There are three companies in Britain operating the majority of motorway services in the UK. The largest of these is Moto with 58 roadside locations, as far North as Kinross in Scotland, stretching all the way down to Saltash in Cornwall. All of Britain’s major motorways feature at least one roadside services site operated by Moto.
Burger King outlets appear in both Moto and their closest rival Welcome Break’s locations, but most of the latter also have KFC branches as well.
Roadchef is the other significant operator of roadside service stations in the UK, again featuring WH Smith-branded shops. However, the 30 motorway service stations operated by Roadchef and Extra contain a McDonalds outlet rather than Burger King or KFC.
Coffee is a big seller in motorway service stations, with Costa the biggest player in this market. Both Roadchef and Moto sites feature Costa Coffee stalls, whereas Welcome Break features Starbucks.
Motorway signage does not technically allow advertising of any products, which had previously prevented the major concessions from promoting their brands to motorists. However, renaming each branch to incorporate the resident refreshments brand would avoid this loophole. For example, some motorway signs might say ‘Costa M&S Services’, or ‘Moto M&S’.
Another key fixture in roadside retail is petrol stations, most of which have special dispensation to accommodate heavy goods vehicles. The majority of motorway filling stations are operated by BP, which itself incorporates the Wild Bean Café brand. The other multinational oil companies such as Shell and Esso are a feature in some motorway services, but BP works with all service station operators.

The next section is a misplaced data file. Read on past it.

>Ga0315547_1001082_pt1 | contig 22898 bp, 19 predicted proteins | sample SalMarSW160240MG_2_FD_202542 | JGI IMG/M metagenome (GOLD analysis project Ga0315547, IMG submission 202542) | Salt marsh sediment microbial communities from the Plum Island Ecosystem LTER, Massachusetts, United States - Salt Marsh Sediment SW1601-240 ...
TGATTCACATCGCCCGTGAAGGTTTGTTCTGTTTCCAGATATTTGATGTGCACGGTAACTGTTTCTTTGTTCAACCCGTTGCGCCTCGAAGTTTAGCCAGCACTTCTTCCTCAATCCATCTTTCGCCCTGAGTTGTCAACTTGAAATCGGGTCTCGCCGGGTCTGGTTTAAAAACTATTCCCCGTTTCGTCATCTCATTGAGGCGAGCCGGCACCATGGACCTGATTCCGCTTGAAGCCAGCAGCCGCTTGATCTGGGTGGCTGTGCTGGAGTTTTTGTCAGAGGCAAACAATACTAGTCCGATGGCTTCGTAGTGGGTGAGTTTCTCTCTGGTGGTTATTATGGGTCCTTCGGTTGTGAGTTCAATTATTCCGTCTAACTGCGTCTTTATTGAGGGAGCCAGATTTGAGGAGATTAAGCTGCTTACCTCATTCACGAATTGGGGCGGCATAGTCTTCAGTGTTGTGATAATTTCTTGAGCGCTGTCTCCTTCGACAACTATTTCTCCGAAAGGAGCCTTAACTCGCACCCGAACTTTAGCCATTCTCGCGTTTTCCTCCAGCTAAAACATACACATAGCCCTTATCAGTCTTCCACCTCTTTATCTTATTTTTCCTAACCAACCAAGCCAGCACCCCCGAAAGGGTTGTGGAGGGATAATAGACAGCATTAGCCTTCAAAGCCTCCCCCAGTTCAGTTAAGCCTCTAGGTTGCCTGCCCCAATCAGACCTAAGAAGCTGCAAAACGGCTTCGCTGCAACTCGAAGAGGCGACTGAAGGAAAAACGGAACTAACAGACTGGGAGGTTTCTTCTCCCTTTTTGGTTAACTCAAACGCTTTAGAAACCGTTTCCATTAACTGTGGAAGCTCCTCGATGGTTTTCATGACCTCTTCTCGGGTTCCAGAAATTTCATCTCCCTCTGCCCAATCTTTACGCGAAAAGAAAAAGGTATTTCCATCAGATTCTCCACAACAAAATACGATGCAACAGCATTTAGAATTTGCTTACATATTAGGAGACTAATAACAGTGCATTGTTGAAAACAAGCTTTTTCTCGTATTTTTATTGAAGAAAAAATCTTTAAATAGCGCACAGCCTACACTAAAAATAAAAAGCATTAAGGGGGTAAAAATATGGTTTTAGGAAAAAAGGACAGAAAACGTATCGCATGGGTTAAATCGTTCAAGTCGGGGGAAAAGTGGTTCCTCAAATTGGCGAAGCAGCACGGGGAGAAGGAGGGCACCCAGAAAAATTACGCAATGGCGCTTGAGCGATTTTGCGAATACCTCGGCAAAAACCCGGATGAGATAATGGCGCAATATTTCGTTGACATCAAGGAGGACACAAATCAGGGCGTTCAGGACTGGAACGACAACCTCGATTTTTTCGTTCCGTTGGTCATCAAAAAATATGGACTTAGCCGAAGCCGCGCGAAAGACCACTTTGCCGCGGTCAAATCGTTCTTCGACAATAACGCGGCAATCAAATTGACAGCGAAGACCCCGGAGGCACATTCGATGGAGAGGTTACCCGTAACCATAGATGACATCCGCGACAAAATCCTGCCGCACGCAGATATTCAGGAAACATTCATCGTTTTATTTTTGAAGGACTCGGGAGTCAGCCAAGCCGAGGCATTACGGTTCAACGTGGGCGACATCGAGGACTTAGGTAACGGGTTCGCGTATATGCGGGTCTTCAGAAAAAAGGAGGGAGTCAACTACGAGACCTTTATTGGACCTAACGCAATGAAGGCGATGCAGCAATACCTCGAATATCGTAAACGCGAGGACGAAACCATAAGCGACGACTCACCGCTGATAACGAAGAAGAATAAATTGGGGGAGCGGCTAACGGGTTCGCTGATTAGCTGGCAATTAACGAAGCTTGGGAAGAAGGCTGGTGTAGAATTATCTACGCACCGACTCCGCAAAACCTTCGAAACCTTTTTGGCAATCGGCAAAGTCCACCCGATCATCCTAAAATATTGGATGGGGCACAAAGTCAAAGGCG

Alongside refreshments and refuelling, the majority of motorway services include a hotel. This is largely under the American brands Days Inn and Ramada, although Moto is mostly aligned with Travelodge. All of these brands are owned by the Wyndham Hotel group, so there’s not much true competition in a sense.
Roadside services are often criticised for the high pricing model, with some basic food and drink items costing 40-50% more than you might find on the high street or in supermarkets. It is possible though, to save money by navigating your way to supermarkets located close to motorway junctions. For example, Leicester forest East services are located within 2 miles of two branches of McDonalds as well as two supermarkets and other restaurants.
All major roadside retail stations have a shop operated by WH Smith, in a similar business model to their presence at UK airports. As the retailer moves further away from their core purpose as a newsagent and stationer, could WH Smith soon take over the running of the whole service station business?